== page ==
The spring semester is now underway at the University of Mississippi, and with a new year comes new challenges and expectations in the sports world.
The same can be said for the major sports at Ole Miss. Over the next few days, The Grove Report will analyze the current state of these teams in Oxford in a series of columns titled “State of the Program.”
Much like the president’s State of the Union address, these pieces are designed to lay out the general feeling surrounding a program here in late January. Yesterday, we analyzed men’s basketball, and today, we dive into football.
The 2022 season started well for Lane Kiffin’s Rebels, beginning with a 7-0 record and rising into the top 10 nationally. That start, however, was followed by a 1-5 finish down the stretch, including falling flat in the Texas Bowl against the Texas Tech Red Raiders.
Since the conclusion of the season, it’s been recruiting time for Kiffin and his staff, hitting the transfer portal hard after snagging some key prep signees like in-state star Suntarine Perkins.
One of the more intriguing trends for the Rebels out of the portal has come at the quarterback position. When Luke Altmyer transferred out of Oxford this offseason, it was widely believed that Kiffin would need to find his second string quarterback out of the portal when Marcel Reed flipped his commitment to Texas A&M.
That, however, is easier said than done.
Most players who enter the portal do so for a reason, one of which is that they want to see ample playing time at their new school. Kiffin went out and grabbed former five star Walker Howard from LSU, but his next signal caller snag has brought into question the starting quarterback position for 2023.
Spencer Sanders from Oklahoma State is planning to spend his final year of eligibility at Ole Miss, and reason would dictate that he hopes to win the starting job in a competition against Dart and Howard. This may come as a surprise to many considering that, although he was not elite in 2022, Dart was more than serviceable, and as a young quarterback, he was bound to improve moving forward.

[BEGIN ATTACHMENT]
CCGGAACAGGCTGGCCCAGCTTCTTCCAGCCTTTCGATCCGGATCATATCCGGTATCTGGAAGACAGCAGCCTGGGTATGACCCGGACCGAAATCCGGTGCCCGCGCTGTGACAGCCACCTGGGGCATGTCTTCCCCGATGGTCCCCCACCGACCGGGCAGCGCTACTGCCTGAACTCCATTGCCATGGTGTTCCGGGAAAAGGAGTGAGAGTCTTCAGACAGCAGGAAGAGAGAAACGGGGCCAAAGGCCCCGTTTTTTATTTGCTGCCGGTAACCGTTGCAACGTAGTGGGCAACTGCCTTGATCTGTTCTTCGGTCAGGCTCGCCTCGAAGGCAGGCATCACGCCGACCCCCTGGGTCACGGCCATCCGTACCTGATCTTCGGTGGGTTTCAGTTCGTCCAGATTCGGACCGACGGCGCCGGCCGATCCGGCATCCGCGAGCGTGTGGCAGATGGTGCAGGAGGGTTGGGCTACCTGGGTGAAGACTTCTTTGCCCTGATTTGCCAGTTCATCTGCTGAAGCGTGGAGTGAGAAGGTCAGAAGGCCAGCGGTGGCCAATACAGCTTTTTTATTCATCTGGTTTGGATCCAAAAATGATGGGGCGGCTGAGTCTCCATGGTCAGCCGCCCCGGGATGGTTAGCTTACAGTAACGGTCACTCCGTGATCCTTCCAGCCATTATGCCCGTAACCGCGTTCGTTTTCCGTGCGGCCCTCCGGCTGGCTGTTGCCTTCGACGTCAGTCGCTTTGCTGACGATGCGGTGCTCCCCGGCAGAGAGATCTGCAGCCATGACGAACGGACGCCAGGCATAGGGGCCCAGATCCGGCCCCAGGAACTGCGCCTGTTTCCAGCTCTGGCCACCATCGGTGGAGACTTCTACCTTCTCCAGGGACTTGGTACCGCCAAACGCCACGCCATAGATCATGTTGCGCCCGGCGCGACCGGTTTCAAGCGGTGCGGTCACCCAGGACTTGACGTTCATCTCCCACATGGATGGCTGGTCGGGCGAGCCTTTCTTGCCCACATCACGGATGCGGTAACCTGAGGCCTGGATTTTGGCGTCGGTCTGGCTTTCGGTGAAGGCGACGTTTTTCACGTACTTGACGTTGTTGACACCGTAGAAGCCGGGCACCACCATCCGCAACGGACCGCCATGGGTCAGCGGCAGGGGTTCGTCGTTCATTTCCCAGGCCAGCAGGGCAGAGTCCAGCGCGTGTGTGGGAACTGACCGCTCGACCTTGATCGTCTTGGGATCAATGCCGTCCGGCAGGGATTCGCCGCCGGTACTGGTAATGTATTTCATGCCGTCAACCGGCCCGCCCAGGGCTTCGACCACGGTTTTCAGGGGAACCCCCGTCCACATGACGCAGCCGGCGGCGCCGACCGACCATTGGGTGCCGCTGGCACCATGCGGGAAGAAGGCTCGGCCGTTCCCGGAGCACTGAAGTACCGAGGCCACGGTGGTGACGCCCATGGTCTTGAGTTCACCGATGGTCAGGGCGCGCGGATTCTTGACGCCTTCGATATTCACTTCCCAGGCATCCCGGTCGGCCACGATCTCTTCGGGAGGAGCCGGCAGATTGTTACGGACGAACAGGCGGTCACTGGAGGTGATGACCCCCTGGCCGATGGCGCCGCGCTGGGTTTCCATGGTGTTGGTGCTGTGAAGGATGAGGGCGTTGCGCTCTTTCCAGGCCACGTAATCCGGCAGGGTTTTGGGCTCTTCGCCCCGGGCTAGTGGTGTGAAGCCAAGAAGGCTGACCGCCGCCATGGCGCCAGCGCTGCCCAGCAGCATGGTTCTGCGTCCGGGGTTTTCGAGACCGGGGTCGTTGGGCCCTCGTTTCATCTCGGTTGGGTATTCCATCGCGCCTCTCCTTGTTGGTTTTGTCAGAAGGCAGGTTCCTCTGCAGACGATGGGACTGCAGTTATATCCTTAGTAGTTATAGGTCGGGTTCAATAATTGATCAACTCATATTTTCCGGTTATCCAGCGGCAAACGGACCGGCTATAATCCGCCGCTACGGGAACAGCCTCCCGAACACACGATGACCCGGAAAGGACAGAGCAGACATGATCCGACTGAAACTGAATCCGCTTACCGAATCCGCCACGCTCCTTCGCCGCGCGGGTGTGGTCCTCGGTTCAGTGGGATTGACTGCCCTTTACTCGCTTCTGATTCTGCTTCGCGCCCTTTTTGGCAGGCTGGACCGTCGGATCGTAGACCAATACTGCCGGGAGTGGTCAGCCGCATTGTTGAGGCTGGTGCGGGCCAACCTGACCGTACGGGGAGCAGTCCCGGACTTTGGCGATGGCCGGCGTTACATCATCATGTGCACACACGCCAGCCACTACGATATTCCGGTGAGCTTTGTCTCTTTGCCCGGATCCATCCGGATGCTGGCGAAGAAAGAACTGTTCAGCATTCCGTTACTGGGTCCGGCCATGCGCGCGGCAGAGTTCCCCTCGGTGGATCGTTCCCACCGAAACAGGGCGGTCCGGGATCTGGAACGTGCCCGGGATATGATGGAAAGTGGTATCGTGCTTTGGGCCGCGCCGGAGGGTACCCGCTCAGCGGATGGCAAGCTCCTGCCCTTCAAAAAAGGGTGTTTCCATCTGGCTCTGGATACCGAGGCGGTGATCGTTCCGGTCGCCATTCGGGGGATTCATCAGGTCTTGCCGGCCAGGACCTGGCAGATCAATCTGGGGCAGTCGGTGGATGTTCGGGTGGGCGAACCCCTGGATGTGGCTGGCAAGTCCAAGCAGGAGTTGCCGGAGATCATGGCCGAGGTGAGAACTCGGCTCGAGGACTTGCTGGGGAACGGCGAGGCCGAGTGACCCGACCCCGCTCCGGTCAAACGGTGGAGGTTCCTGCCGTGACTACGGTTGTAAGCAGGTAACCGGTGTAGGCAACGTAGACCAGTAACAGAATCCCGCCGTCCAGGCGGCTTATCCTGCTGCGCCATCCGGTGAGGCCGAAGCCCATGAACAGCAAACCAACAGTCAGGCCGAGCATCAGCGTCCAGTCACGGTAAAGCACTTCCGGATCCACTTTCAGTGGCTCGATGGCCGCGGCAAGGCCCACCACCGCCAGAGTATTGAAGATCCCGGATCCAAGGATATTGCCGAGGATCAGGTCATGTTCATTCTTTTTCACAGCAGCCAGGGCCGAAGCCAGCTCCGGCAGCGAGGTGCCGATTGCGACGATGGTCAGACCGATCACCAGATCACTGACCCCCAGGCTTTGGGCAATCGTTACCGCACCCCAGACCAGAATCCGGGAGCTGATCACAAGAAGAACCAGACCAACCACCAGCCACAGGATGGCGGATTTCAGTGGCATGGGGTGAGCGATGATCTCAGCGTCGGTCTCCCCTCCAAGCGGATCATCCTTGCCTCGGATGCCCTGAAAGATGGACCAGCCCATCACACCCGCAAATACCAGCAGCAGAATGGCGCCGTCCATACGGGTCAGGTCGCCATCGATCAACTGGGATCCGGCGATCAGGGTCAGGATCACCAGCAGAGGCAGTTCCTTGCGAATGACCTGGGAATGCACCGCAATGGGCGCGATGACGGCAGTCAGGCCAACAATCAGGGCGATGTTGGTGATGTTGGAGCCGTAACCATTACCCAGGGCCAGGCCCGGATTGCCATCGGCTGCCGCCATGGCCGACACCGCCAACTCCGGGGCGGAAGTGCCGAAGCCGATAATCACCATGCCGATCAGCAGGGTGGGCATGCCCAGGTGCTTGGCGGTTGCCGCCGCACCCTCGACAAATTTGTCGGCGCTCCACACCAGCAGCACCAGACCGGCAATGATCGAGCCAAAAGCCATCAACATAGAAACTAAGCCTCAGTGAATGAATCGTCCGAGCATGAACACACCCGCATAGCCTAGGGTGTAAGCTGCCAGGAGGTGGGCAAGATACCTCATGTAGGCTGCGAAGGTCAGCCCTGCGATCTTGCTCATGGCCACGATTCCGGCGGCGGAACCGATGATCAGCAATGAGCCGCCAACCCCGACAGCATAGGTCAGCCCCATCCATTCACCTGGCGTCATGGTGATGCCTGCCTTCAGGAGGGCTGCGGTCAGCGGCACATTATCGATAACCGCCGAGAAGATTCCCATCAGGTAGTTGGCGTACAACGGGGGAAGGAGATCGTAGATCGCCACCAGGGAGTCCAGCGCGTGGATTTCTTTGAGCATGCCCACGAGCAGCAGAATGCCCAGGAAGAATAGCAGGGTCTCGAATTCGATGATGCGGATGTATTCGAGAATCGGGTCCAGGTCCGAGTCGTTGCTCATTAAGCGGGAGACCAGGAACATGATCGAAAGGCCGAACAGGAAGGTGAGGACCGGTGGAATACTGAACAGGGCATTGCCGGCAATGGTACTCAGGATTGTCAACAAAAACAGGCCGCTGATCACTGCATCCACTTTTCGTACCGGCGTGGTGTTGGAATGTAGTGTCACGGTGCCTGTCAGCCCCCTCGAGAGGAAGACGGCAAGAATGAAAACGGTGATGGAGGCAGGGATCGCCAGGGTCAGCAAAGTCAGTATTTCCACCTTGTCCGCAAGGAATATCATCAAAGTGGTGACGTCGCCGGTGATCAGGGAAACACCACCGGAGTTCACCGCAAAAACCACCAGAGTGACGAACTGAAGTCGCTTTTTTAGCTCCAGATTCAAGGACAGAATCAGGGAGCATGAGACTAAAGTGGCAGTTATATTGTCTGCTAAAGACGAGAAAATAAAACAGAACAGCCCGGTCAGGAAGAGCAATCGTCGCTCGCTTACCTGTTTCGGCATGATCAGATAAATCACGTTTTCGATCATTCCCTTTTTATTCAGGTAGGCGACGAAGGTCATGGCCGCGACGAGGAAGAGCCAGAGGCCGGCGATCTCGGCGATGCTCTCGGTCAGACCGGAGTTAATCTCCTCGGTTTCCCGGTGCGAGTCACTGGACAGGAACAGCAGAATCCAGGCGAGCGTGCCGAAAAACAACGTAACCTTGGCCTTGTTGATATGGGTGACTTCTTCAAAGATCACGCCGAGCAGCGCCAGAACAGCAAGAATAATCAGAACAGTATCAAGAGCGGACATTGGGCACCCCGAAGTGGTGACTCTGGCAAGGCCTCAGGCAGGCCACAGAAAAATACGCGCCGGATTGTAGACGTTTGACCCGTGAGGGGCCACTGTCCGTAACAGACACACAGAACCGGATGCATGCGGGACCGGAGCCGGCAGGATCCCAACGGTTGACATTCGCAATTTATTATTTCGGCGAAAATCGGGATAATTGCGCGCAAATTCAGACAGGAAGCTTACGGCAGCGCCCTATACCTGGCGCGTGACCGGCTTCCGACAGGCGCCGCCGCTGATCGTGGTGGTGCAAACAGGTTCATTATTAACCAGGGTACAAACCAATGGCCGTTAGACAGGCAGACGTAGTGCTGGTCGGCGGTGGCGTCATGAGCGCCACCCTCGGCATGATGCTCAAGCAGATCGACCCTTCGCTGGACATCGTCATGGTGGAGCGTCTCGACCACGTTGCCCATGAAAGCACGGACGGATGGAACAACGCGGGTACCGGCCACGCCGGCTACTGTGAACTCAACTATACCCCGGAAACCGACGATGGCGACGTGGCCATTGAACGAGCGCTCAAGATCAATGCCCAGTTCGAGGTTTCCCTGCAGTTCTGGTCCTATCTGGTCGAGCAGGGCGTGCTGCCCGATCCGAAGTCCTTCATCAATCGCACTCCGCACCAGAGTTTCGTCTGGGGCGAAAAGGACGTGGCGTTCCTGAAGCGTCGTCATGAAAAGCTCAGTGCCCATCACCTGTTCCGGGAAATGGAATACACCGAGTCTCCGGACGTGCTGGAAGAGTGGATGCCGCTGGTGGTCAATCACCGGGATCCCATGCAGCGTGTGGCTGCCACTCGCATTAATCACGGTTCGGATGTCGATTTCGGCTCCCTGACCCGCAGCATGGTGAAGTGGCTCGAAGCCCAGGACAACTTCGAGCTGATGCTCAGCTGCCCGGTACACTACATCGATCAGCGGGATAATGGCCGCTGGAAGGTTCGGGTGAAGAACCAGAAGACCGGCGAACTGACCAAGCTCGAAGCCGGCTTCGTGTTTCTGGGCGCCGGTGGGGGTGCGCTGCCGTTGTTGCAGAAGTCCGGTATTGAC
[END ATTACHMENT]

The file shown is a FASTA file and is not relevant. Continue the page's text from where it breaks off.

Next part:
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Still, perhaps Kiffin’s idea was, “Why not bring competition to the quarterbacking room, and whoever wins the job will automatically be better because of it?” This battle for supremacy will be Ole Miss’ second in as many years this spring, and how it unfolds will likely determine what the quarterback room looks like in the fall, including if someone transfers out.
Shifting gears, Kiffin snagged another large get out of the “coaching portal” when he landed new defensive coordinator Pete Golding from the Alabama Crimson Tide. There was a time where Golding would have been a candidate for the head coaching position in Oxford, and the fact that he was willing to jump from Tuscaloosa to join the Rebels says a lot about what Kiffin is building, at least on the surface.
If Ole Miss hopes to get back into the 10-win conversation next season in a daunting schedule, it will need to be better defensively. That’s why Golding was brought in, and we will see if he can get the job done.
All-in-all, it’s always football season in the South, and the same can be said for Ole Miss. There will be plenty of storylines to follow throughout the offseason, and one thing is for sure: despite the lackluster finish to the season, the Ole Miss football program is in better shape than it has been in a long time.
You can follow John Macon on Twitter at @JMakeGillespie.
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